New Covenant Church

Pastoral Director of Seniors and Care

To plan and manage the pastoral care and general church ministries to and by the over-65 people to New Covenant, always in step with the direction of the pastor and to fulfill the overall implications of the church values and vision

Report to: the senior pastor, through regular verbal and paper reports
Time: an average of 8-12 hours per week
Compensation: _______ per month, with no benefits or extras; and with 10 weeks off each year (though still responsible for assigning special and regular needs those weeks


…Provide or assign pastoral care as needed for seniors when ill or in need

…Give vision and strategy to the ministry of the church to these people in general, related to care ministries but also outreach ministries toward the unchurched

…Represent the needs of these people to the pastor, proposing options for ministry


… Provide or assign pastoral care for the individuals in this group when they are in need (as defined by the pastor if ambiguous) — when unbelieving, sick, shut- in, hospitalized, or hurting from tragedies or death of a loved one; advise the pastor of needs.

…Lead the scheduling of senior socials for fellowship and edification and ministry to others; help organize them in line with policies and pastoral vision.

…Oversee with the pastor the Sunday and home community groups and teaching groups for this age. Perhaps host or teach one yourself. Appoint a group leader, a teacher or facilitator, a care captain, and a missions manager.

… If possible, lead or ask someone to lead a true small (4-7) discipleship group of all men or all women for this age group, meeting at least twice a month for personal growth, accountability, and ministry.

Expectations for a pastoral staff member

 In a church concerned for best ministry. What seems best for the ministry of the church, a fair return to the people who pray and give to make this possible, with committed love to the Lord Christ, head of the church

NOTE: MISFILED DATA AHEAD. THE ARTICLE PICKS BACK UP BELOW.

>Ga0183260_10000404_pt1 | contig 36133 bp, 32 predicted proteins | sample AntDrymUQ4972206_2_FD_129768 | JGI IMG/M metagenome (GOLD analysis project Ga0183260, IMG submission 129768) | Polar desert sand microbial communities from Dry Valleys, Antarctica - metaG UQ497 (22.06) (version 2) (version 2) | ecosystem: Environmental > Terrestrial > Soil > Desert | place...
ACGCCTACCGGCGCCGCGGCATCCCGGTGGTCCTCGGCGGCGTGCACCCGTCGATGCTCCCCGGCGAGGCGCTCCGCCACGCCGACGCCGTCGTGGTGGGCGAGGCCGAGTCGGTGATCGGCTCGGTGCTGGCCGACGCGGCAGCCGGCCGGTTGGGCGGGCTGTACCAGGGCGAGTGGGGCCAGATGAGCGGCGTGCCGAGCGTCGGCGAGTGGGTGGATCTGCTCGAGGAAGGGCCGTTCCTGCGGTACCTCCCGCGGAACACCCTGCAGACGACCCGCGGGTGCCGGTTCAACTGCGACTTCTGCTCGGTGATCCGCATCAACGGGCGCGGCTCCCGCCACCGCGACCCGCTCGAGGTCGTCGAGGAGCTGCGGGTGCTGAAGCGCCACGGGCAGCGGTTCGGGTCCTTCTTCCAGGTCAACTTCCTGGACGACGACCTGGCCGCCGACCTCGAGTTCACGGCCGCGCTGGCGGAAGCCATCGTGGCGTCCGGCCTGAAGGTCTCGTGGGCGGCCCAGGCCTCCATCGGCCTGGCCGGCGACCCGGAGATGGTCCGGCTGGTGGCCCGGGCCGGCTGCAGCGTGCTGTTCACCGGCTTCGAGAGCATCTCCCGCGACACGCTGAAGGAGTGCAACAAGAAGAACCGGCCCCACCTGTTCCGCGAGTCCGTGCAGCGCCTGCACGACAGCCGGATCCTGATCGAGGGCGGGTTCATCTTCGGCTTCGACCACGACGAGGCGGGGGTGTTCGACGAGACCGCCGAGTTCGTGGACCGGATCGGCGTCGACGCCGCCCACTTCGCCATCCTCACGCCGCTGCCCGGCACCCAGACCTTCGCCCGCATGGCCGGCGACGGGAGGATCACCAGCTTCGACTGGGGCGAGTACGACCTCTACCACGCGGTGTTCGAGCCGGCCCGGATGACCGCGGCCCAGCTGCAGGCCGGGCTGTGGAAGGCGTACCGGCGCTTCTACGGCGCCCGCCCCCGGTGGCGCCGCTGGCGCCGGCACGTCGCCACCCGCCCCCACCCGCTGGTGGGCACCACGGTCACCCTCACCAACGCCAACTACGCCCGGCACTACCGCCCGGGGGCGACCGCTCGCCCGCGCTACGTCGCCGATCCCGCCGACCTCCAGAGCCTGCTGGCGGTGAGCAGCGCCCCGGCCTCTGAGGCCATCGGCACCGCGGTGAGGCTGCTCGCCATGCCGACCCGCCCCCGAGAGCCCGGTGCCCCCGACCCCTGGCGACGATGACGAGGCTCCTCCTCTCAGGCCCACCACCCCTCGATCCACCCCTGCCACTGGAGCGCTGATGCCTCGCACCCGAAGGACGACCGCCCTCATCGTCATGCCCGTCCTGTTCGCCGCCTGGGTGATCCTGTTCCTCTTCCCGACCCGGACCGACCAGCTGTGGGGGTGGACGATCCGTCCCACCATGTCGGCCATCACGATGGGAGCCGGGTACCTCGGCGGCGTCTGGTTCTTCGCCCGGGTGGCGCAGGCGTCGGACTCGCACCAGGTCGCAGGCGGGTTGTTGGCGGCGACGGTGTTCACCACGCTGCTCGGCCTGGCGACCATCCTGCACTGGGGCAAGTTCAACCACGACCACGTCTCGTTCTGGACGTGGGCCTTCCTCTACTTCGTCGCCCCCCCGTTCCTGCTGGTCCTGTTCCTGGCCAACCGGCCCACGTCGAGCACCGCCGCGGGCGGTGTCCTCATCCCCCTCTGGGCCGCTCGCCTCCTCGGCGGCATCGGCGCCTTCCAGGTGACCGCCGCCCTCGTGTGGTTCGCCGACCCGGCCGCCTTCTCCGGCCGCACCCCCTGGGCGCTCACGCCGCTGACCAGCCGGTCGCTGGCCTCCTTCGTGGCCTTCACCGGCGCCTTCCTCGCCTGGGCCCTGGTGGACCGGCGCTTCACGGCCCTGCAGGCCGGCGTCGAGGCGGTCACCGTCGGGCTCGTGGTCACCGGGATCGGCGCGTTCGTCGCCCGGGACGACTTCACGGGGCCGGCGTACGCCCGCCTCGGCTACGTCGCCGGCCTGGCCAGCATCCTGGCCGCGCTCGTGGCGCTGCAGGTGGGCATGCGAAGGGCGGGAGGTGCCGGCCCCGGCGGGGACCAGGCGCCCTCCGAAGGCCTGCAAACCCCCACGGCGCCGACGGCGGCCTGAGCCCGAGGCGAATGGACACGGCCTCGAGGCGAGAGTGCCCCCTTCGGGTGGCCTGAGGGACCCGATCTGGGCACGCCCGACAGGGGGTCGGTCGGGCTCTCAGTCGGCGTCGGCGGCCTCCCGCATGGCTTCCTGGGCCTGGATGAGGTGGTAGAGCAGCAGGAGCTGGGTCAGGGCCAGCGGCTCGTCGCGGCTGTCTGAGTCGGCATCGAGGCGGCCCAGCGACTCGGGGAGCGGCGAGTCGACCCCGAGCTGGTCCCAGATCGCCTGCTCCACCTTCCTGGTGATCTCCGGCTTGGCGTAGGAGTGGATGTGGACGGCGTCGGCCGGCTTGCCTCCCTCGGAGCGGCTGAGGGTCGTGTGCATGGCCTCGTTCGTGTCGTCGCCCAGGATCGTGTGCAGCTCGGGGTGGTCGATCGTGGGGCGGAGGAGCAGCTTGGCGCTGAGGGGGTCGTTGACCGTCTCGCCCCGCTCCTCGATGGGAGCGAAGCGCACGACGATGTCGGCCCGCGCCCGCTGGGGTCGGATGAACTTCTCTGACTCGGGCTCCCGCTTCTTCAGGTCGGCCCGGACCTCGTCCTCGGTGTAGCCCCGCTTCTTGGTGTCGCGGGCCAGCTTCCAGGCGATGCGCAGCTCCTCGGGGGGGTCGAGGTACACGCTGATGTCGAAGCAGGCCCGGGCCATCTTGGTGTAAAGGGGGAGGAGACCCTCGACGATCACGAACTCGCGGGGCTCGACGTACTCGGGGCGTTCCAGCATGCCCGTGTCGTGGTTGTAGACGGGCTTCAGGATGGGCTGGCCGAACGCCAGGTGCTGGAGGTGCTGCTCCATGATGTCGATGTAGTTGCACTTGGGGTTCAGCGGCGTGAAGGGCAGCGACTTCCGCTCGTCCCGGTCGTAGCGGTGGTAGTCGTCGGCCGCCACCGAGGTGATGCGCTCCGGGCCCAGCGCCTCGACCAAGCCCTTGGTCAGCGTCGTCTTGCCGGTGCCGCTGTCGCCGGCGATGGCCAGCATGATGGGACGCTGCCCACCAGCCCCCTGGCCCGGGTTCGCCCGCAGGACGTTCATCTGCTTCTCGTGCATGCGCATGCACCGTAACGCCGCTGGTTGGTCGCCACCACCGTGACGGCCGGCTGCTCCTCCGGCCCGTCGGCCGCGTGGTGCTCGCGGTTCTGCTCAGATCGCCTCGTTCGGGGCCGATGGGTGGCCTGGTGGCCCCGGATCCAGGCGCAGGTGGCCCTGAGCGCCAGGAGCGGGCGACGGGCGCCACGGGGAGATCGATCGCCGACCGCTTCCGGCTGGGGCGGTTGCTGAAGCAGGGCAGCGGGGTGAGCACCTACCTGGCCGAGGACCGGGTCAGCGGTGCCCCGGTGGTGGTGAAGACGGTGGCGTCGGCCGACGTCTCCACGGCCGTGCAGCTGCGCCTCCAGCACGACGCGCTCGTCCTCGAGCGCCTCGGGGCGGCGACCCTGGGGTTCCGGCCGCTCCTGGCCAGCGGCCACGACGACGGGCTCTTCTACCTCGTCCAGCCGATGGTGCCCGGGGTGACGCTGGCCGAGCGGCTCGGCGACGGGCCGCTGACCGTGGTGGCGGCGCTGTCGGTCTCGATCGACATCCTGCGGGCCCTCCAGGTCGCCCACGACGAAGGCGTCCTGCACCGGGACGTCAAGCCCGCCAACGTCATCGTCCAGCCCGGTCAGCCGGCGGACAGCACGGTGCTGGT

…in this for Christ and his church first, not self — a commitment that is obvious.
…practices a daily connection with the Lord and his Spirit, and this is apparent in attitudes, actions, witness, conflicts reactions.
…with a family committed to the same, if married. A “one-woman” man, if married.
…supportive of the team spirit of the staff and the pastoral leadership, and willing to take any concerns or criticisms to the appropriate person.

…willing to serve at least 50 hours in a normal work week, given that many lay people give 40-55 and more in their jobs, then add ministry time. Aware that many weeks it will be more than that.
…leads a true discipleship/accountability group of four to six other men (or women) that meets at least twice a month to study character and the church. (Talk about discipleship in general means little. Get a group going and reproduce it every two years,)
…reports to someone else on staff or to the senior pastor, on a regular basis and with true accountability for character, goals, workload, job description.